THE Vessel Traffic Management System (VTMS) of the Philippine Coast Guard (PCG) has improved considerably the safe and orderly passage of some 80,000 ships through the Mactan Channel every year.
There’s no question that passenger as well as cargo vessels are now moving in and out of the Port of Cebu in a safer way owing to the PCG’s VTMS.
Built with the official development assistance of the Japan International Cooperation Agency, the VTMS electronically tracks the movement of all ships navigating through the congested Mactan Channel.
The VTMS is basically an electronic traffic monitoring system for the safe course plotting of ships, similar to the air traffic control system for planes.
The VTMS has reduced in a big way the risk of ship collision disasters.
The system has also helped to provide information on the exact location of distressed ships within the coverage area, thus enabling the PCG to respond faster to emergencies.”
Prior to the installation of the VTMS, the Mactan Channel was accident-prone.
On Feb. 18, 2017, at least 49 passengers were injured when SuperCat Fast Ferry Corp.’s mv St. Braquiel collided with San Miguel Corp.’s Barge No. 8 along the Mactan Channel.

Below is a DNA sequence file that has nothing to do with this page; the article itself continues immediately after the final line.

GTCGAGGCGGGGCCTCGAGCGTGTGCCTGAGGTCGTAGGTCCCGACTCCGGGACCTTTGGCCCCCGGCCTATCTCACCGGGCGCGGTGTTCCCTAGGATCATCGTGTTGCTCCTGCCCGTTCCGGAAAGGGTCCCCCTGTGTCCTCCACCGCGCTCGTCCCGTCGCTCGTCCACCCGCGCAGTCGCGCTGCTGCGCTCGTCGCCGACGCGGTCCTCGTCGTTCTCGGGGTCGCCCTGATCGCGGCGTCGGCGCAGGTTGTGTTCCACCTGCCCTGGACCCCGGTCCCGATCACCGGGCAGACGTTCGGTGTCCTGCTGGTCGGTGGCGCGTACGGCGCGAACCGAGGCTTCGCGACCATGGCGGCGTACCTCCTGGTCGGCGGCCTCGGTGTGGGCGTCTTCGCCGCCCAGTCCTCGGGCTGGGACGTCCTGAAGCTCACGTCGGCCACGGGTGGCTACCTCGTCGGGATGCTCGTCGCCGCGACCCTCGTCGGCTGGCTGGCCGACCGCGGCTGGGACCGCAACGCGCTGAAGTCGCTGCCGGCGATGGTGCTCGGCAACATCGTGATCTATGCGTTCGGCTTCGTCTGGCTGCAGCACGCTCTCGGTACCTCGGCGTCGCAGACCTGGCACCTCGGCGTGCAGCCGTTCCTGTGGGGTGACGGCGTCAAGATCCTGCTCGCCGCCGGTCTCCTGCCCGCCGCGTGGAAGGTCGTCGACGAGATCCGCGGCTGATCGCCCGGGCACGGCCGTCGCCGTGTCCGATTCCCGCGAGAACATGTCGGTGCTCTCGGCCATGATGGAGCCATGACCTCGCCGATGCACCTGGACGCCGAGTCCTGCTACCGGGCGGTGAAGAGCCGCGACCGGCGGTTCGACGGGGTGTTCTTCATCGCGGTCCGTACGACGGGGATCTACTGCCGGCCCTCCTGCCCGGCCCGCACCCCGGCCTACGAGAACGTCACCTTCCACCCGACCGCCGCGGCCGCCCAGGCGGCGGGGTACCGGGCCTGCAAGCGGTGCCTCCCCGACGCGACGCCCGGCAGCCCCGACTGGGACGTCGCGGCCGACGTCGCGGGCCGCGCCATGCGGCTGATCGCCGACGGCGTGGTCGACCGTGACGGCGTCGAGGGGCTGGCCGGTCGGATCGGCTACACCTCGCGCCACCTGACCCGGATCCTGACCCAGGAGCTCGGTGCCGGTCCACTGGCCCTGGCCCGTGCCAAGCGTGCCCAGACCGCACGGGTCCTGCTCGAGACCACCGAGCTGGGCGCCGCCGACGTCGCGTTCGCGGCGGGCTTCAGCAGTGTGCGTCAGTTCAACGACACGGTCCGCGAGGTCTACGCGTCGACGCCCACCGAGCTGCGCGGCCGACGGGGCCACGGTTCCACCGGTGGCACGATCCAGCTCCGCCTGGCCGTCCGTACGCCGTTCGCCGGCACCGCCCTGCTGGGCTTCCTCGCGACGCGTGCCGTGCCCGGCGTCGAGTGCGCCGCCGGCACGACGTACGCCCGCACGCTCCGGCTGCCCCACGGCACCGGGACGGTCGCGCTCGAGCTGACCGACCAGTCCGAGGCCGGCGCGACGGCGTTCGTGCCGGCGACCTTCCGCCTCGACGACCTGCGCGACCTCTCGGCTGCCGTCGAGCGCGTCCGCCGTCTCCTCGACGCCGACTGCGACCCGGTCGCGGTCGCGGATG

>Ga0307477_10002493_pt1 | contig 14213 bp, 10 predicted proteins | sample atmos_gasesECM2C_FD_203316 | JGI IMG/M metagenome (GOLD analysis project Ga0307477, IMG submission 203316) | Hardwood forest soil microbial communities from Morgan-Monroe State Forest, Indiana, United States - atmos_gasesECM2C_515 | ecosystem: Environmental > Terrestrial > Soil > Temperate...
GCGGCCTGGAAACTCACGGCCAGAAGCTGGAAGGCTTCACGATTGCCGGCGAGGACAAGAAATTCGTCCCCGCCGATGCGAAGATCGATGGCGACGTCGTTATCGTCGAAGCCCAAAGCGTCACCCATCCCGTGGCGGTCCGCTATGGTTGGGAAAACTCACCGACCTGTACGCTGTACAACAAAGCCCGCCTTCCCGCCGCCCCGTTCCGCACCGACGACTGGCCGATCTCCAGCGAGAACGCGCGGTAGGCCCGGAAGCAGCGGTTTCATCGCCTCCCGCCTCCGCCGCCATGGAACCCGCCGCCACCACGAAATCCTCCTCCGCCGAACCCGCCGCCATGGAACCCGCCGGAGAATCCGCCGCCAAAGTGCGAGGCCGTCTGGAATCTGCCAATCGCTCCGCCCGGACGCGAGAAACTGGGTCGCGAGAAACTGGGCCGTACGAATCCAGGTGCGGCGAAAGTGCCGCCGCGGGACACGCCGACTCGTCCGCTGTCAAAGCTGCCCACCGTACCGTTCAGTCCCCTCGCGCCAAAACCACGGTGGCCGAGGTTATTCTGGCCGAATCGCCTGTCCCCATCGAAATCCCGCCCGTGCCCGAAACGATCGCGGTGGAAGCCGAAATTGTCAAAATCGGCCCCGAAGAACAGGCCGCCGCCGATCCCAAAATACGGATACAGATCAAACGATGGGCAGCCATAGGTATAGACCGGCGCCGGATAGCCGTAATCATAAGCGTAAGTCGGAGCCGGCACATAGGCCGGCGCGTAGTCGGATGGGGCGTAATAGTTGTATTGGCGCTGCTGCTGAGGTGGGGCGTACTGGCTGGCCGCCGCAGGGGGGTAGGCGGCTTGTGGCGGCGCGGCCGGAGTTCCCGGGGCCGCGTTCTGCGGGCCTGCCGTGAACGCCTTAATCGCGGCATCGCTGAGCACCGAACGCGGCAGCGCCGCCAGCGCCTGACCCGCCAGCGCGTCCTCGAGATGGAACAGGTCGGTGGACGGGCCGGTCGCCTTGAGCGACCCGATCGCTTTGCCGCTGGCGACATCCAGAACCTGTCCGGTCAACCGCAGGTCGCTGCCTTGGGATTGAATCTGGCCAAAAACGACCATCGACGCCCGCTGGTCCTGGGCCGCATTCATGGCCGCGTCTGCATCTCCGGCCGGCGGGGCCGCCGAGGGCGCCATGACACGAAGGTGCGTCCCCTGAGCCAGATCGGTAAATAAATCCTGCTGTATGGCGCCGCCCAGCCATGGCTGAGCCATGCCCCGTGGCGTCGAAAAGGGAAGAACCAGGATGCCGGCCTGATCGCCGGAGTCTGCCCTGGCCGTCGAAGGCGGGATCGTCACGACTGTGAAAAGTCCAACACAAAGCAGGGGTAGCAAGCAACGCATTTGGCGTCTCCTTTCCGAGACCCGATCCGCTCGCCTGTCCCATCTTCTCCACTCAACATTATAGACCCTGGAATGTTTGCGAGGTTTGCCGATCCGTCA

On Aug. 12, 2013, at least 116 people were killed and 21 others went missing when the passenger ferry mv St. Thomas Aquinas collided with the cargo ship mv Sulpicio Express Siete at the south entrance of the Mactan Channel, some 1.9 kilometers off the coast of Talisay City.
The accident also spilled 160,000 liters of bunker fuel, diesel oil and lubricants that caused a massive environmental disaster.
Cebu’s two-year-old VTMS has a control center supported by three radar stations around the Mactan Channel, including one in Talisay.
The system also involves the use of microwave data links, automatic identification system (AIS) base stations and VHF radios and direction finders.
Each vessel approaching or navigating out of the Mactan Channel is being tracked by radar and AIS sensors – the two leading methods of ship collision avoidance.
Under international maritime laws, all ships with gross tonnage of 300 or more, and all passenger vessels regardless of tonnage, are required to have AIS transceivers on board to supplement radar.
The AIS base stations electronically communicate with the AIS transceivers on every ship, relaying each vessel’s unique signature, position, course and speed.
Meanwhile, radar senses the presence, direction, height and distance of ships using reflected electromagnetic energy.